I also like the fact that Nesbo dosn't pull any punches - for example, Hole is a genuine alcoholic, whose life totters on the edge of chaos, rather than just someone who drinks too much Scotch when the going gets tough.  I'm looking forward to reading The Devil's Star - which also means that, quite by accident, I've read these three books in the right order, rather than the order in which they were published.  There's been a lot of criticism of various publishers for issuing translated books out of order - I guess it's for commercial reasons and generally doesn't matter too much.  But here it does because, as well as each individual story, there's a wider plot which develops across the novels. 

Just as I got to grip with Nesbo in 2008, I also finally got round to reading Fred Vargas properly this year.  I'd read Seeking Whom He May Devour a couple of years ago (mainly because I was staying in France near where it was set).  Again, I'd enjoyed it but hadn't felt urgently impelled to read more - partly, I think, because Vargas's Detective Commissaire Adamsberg felt almost like a peripheral figure in the book.  Earlier this year, though, I tried Wash This Blood Clean From My Hand, and enjoyed it enormously.  As with Nesbo's books, the real joys lie in the characterisation, particularly of Adamberg himself.  Vargas's plots tend to be - well, slightly batty, to be frank, but that's clearly deliberate.  She's having fun with the genre, and that's always (okay, almost always) be to encouraged.  My only slight reservation about Wash This Blood Clean From My Hand was that it was largely set in Canada, rather than France.  I was left with a sneaking sense that I was missing something in not witnessing Adamsberg in his natural habitat. 

That was confirmed when I read Have Mercy on Us All.  This is set in a Paris that's as evocative as Simenon's, and I thought it was tremendous - playful and chilling at the same time.  Yes, the plot's as bonkers as ever, but in a way that somehow seems to be exploring some profound issues.  In this book, Vargas reminded me of Margery Alllingham at her best - Vargas's eerie Paris matching the London of Tiger in the Smoke or Hide My Eyes.  In my book, praise doesn't come much higher.  Still not sure about those English titles, though...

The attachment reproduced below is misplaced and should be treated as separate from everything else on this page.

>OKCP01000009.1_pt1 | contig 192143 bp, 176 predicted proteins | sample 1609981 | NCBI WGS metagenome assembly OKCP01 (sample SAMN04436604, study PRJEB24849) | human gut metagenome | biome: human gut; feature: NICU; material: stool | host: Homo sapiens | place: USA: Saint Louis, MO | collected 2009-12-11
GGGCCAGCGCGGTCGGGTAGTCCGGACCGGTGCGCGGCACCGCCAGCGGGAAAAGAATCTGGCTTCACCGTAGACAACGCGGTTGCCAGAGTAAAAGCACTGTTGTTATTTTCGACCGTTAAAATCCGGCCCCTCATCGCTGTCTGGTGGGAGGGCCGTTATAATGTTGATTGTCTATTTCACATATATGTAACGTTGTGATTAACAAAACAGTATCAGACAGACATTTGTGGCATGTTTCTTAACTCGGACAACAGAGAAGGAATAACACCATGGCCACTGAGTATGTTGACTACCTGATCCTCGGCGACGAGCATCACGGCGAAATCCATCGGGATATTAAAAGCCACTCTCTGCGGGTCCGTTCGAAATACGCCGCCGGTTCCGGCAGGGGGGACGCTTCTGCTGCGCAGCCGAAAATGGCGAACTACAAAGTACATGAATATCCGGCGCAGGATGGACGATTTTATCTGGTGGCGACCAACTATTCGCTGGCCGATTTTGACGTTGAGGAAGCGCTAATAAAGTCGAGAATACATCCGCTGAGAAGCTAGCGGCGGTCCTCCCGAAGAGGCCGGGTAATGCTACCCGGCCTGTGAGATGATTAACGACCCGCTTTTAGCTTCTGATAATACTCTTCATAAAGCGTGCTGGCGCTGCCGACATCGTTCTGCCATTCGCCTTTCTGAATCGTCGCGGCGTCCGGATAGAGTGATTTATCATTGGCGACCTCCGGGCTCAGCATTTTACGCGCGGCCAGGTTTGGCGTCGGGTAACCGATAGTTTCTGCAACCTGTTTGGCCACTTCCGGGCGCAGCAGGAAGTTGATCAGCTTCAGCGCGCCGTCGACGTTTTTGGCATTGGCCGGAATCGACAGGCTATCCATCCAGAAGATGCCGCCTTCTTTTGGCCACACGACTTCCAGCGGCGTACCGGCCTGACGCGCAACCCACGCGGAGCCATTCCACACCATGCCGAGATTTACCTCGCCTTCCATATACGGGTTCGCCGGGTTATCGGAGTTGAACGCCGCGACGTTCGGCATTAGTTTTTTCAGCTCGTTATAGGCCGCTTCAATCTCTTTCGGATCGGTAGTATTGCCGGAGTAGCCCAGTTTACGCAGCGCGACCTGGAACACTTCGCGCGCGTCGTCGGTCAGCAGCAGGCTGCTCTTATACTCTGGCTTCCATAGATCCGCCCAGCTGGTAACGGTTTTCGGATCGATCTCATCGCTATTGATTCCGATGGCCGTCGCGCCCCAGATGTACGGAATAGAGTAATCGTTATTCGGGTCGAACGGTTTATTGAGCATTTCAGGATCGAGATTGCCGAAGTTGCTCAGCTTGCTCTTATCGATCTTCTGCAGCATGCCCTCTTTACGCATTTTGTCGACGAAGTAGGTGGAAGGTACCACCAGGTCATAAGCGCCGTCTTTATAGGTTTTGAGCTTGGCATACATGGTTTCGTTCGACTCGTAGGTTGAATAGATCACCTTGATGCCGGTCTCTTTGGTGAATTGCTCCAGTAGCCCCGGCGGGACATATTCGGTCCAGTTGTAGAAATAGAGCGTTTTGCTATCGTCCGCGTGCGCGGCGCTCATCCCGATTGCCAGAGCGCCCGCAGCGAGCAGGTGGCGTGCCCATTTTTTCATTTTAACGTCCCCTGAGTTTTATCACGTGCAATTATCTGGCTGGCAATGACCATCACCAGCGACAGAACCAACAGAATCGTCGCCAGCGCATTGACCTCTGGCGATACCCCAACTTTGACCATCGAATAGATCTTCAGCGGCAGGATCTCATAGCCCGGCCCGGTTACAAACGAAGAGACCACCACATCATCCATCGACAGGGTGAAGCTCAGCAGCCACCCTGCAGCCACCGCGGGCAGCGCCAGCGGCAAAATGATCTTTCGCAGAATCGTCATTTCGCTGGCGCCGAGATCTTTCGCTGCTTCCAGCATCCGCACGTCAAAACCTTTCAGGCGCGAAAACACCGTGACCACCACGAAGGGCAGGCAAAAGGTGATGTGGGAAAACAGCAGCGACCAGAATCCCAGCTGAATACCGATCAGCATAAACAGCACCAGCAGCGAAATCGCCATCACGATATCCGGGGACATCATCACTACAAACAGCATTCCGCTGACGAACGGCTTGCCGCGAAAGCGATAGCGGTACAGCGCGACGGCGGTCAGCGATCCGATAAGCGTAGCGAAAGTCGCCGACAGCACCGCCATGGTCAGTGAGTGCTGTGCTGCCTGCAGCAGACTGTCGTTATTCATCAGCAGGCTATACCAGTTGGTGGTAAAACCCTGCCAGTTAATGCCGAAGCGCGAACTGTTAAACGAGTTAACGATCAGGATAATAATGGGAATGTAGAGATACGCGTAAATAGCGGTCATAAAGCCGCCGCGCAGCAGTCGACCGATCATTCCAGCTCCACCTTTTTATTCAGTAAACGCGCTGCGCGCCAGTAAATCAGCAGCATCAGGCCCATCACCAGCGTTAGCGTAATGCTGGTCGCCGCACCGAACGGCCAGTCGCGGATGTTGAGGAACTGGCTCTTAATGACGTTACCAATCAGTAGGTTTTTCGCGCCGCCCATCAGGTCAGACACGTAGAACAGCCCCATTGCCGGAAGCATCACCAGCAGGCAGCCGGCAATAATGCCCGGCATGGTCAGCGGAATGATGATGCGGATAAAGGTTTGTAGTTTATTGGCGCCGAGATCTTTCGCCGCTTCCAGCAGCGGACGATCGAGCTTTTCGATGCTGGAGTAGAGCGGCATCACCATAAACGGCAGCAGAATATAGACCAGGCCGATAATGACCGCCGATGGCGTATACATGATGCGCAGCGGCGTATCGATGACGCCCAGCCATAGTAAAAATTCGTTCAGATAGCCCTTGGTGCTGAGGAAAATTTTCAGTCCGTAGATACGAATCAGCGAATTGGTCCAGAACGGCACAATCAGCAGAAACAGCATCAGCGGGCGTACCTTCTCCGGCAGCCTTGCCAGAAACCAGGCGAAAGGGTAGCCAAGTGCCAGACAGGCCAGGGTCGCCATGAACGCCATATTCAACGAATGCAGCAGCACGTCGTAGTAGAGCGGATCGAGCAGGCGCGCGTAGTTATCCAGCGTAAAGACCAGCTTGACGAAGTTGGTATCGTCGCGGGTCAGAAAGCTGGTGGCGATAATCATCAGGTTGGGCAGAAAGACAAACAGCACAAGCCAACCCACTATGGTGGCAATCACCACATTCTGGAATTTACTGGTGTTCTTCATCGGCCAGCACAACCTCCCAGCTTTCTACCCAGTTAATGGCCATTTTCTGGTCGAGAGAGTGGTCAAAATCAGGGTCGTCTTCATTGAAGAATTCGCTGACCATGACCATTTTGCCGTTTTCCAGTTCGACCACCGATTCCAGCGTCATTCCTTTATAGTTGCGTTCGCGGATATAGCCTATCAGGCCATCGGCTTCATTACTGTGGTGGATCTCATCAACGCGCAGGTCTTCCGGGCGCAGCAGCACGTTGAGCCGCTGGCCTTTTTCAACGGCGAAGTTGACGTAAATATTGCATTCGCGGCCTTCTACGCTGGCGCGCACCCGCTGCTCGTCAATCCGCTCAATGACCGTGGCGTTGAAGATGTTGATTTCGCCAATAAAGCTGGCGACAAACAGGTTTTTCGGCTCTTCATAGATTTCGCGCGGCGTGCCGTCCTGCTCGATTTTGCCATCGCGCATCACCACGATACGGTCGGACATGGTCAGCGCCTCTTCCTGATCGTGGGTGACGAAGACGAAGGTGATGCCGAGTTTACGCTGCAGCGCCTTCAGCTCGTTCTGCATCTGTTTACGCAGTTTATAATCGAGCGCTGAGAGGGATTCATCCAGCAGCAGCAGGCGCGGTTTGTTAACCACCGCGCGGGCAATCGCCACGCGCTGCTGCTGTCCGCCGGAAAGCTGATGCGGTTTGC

1. Maxine said...

I enjoyed this post. I usually don't mind that much about books being translated out of order, but in the case of Nesbo I felt that the behaviour of Harry in Devil's Star is impossible to understand without having first read Redbreast. I have not yet read Nemesis but will, when Karen of Euro Crime has read it! "Slightly batty" is a good description of Vargas. I did find "The Three Evangelists" an amusing satire on academic life - she has a very good eye for details of how academics behave and think (as I believe the author is one herself, or was). The plots are just weird, though -I think I have "Have Mercy on us all" in my shelf to be read. I also have Sacrifice and one by Chris Simm, so I must get on with those in light of your reviews. I am a bit distracted by Camilleri at the moment - I am on my third in a row. Wonderful.

2. Michael+Walters said...

I imagine Vargas is a bit of a 'Marmite' author - I can imagine some readers being infuriated by the plots! But I do think Adamsberg is a terrific creation. As for Camilleri, I've got the complete set sitting on my shelves and have been treating myself to them over a period, like working through a case of good wine...